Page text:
The Beatitudes, as the sermon's first words, come not with threats, but describe the new community in christological terms to identify believers with Jesus ( 5:3-11 ). They are God's law fulfilled in Jesus and applied to Christians. The community in Christ described in the Beatitudes is a continuation of Israel in which the prophetic word is not annulled but fulfilled and remains in force in him and not as separate legislation ( 5:17-20 ). Jesus' coming transformed the Old Testament. Each beatitude describes the new community in Jesus from a different perspective: the poor in spirit, the merciful, the peacemakers, those persecuted for his sake and those persecuted because of righteousness. The Beatitudes anticipate specific behavioral standards for the community ( 5:21-46 ). Reconciliation with the estranged brother is required ( 5:21-26 ); adultery even of the heart brings condemnation ( 5:27-30 ); divorce carries severe consequences ( 5:31-32 ); oaths about future undertakings are disallowed ( 5:33-37 ); retaliation for alleged wrongs is renounced ( 5:38-42 ); and love is extended to one's enemies ( 5:43-48 ). Directives for the worshiping community are set down ( 6:1-18 ): giving to the needy is to be done in secret ( 6:1-4 ); rubrics on prayer include reciting the Lord's Prayer and avoiding long repetitions ( 6:5-15 ); and fasting remains part of Christian piety, but must be unannounced ( 6:16-18 ). Then follow general directives (6:19-7:12): treasures are to be laid up in heaven ( 6:19-21 ); the eye as the body's organ of light must remain uncontaminated ( 6:22-23 ); anxiety, the enemy of faith, must be avoided ( 6:25-34 ); condemnation of the brother is forbidden ( 7:1-5 ); faith believes God answers prayers ( 7:7-11 ); and the "Golden Rule" requires the same behavior one desires from others ( 7:12 ). The sermon closes with warnings. Those not following the "way, " set forth in the sermon, are destined for damnation ( 7:13-14 ). False teachers will deceive believers ( 7:15-20 ). The parable of the houses describes the final judgment ( 7:24-27 ). At the end of the sermon the superior authority of Jesus is recognized by the crowds (7:28-8:1), and later confirmed by the resurrection ( 28:18 ). Although the sermon has the form of directives, its central message is that the community of Jesus is reconciled with those within and without. Thus, like God, it renounces retribution ( 5:43-48 ).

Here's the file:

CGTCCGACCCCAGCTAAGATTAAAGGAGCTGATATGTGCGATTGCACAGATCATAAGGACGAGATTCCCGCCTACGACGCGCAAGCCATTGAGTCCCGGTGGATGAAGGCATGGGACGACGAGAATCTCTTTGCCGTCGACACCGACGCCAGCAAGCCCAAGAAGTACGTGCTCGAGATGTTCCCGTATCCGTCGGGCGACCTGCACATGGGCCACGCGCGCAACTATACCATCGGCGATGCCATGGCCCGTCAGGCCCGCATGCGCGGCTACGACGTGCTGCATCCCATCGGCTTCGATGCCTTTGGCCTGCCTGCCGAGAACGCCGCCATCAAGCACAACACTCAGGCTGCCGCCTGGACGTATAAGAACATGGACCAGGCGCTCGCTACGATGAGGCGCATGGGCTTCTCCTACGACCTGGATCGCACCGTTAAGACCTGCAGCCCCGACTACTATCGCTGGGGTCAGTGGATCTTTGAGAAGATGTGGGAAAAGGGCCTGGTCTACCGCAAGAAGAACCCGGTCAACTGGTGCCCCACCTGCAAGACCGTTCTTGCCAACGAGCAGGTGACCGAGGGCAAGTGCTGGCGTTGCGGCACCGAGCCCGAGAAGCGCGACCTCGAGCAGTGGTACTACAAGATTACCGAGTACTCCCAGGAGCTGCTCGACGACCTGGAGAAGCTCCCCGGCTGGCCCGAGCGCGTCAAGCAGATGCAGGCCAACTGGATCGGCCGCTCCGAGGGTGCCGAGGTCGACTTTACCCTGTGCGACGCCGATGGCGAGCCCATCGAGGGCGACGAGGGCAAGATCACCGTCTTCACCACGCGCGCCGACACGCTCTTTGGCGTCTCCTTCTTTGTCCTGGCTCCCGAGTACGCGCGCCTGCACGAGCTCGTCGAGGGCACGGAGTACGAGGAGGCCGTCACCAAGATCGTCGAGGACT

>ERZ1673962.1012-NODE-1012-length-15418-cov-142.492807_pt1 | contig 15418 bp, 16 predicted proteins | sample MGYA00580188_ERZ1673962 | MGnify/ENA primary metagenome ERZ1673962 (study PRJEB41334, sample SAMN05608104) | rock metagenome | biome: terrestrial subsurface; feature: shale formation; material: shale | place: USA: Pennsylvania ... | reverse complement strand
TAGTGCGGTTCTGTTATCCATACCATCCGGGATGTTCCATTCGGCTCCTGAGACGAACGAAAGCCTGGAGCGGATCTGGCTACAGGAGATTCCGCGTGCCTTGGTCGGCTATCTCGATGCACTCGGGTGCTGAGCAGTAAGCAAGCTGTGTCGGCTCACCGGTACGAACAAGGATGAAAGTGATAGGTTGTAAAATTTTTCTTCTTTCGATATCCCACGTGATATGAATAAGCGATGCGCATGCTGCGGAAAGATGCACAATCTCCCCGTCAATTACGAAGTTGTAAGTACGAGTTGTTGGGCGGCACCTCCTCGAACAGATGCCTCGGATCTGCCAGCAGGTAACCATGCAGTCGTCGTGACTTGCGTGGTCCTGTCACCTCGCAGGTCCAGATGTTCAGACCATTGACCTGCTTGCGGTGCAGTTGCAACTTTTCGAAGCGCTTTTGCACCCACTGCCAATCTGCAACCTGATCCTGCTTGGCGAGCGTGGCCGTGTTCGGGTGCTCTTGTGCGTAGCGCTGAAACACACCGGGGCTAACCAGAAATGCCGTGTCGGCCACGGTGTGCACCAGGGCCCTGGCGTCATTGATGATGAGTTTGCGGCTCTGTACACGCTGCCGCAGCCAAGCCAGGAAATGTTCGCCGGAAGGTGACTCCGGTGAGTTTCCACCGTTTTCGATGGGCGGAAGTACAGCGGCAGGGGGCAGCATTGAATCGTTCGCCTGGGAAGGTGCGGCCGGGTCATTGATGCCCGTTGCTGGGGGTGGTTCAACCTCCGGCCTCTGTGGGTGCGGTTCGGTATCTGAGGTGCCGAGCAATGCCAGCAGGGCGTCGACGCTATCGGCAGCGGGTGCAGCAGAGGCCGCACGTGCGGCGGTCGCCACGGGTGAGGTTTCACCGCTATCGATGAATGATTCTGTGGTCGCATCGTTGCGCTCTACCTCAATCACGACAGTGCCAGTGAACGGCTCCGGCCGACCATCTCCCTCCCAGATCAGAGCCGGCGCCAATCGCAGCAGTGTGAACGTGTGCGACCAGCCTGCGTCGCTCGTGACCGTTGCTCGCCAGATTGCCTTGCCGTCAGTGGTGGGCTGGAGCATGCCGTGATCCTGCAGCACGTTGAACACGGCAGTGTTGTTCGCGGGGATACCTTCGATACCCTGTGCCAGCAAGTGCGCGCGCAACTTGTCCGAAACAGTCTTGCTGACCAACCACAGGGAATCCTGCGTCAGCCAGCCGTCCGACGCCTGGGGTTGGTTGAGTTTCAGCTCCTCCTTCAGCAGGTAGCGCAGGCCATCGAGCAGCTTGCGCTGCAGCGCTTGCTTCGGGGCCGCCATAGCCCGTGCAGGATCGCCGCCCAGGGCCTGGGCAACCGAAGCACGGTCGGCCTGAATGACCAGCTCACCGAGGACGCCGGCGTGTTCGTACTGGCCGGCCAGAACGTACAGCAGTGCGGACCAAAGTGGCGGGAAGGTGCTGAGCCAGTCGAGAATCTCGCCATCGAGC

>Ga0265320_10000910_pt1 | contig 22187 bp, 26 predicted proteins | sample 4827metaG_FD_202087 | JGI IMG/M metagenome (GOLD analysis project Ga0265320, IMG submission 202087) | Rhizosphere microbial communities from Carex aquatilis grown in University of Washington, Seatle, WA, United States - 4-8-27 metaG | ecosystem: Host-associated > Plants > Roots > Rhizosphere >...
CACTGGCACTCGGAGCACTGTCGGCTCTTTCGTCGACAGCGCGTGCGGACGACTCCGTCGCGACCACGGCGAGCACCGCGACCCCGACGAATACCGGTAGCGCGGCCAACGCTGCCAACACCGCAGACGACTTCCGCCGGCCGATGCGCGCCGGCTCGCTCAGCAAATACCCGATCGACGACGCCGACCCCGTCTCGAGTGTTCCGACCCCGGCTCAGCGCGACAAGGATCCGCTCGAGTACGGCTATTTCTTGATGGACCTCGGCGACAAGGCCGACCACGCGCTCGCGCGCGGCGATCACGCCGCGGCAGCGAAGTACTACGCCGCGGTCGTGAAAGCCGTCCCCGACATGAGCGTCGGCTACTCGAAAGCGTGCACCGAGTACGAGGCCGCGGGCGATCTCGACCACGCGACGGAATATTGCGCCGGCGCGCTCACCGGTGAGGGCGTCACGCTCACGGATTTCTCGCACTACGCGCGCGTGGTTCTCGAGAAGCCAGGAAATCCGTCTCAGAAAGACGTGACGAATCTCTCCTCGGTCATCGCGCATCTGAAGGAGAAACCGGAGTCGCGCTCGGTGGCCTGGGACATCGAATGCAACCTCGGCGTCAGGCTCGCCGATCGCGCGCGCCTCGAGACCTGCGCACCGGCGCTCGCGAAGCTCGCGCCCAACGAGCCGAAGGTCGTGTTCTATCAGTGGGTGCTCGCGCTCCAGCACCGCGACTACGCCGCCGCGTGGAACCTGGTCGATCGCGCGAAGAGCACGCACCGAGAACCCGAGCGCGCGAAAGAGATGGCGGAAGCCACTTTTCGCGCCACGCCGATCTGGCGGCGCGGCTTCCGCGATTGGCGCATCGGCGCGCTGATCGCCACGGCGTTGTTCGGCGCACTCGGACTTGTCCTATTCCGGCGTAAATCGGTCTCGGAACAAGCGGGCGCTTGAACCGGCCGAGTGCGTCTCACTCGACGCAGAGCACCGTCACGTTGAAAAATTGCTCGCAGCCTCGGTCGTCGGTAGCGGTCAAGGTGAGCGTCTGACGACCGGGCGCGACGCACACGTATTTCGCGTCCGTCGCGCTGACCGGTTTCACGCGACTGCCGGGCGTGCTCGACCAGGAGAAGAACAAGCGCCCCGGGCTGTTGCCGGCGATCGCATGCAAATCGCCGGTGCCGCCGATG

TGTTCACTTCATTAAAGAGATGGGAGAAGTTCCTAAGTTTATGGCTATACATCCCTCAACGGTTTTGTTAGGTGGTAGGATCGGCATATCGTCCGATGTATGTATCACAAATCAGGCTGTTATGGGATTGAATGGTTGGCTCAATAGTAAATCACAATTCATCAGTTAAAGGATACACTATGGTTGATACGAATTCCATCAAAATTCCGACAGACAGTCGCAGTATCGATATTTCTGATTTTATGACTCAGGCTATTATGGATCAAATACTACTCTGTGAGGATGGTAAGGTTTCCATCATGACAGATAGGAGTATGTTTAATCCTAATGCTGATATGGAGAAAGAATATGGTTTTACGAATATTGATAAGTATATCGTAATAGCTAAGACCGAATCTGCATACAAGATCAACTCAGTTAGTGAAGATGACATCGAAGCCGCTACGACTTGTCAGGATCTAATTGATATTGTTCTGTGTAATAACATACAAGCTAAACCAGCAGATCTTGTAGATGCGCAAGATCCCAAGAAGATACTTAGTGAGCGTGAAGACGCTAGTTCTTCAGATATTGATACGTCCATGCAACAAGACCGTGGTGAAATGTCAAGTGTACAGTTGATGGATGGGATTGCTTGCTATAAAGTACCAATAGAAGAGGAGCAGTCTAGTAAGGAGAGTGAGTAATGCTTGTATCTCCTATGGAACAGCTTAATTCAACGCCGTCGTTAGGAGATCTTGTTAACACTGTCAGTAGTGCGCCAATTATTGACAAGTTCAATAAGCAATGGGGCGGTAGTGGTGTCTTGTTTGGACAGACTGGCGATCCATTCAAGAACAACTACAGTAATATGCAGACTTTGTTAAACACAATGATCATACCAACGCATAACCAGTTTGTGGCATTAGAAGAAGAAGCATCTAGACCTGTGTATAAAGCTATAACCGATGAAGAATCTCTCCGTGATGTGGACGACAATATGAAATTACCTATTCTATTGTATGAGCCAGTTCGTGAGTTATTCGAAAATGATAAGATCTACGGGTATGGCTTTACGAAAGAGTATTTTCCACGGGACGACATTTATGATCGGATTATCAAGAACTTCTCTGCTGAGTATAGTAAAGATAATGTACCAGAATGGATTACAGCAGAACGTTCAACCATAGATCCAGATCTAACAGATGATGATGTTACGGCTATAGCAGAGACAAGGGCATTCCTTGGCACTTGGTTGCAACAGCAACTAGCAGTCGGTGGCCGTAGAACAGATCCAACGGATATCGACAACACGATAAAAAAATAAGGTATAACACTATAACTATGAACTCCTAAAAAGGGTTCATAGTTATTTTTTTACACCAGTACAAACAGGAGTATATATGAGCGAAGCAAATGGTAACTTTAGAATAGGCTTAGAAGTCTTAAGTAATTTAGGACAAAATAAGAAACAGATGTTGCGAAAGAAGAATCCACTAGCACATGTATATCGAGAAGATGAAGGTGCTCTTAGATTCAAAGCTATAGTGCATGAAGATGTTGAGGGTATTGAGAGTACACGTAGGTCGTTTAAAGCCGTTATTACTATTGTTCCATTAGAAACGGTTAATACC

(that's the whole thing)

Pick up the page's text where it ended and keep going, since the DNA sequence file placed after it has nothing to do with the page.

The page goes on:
The Sermon's Audience. The Sermon on the Mount is best understood as instruction (didache [ 7:28 ; 28:20 ]) for believers. Matthew's discourses are intended for the community of baptized believers and individuals as members of this community. Even when the believer prays alone ( 6:6 ), he does so as a member of the community in saying "Our Father" ( 6:9 ). Reconciliation is important for the sake of the community. The Sermon on the Mount defines the church and then describes how it appears in Christ.
Matthew's Sermon on the Mount continues to inform and shape the church's life. It joins believers with Christ and gives unity to his teachings. Its Beatitudes ( 5:3-11 ), Lord's Prayer ( 6:9-13 ), and Golden Rule ( 7:12 ), along with other sections belong to common Christian piety. Differing interpretations have not robbed the Sermon on the Mount of its continued influence.
David P. Scaer
Bibliography. W. D. Davies, The Setting on the Sermon on the Mount; W. D. Davies and D. C. Allison, Jr., A Critical and Exegetical Commentary on the Gospel According to Saint Matthew; idem, SJT 44: 283-309; H. McArthur, Understanding the Sermon on the Mount; R. A. Guelich, Sermon on the Mount; J. Jeremias, The Sermon on the Mount; W. S. Kissenger, The Sermon on the Mount: A History of Interpretation and Bibliography; I. A. Massey, Interpreting the Sermon on the Mount in the Light of the Jewish Tradition as Evidenced in the Palestinian Targums of the Pentateuch.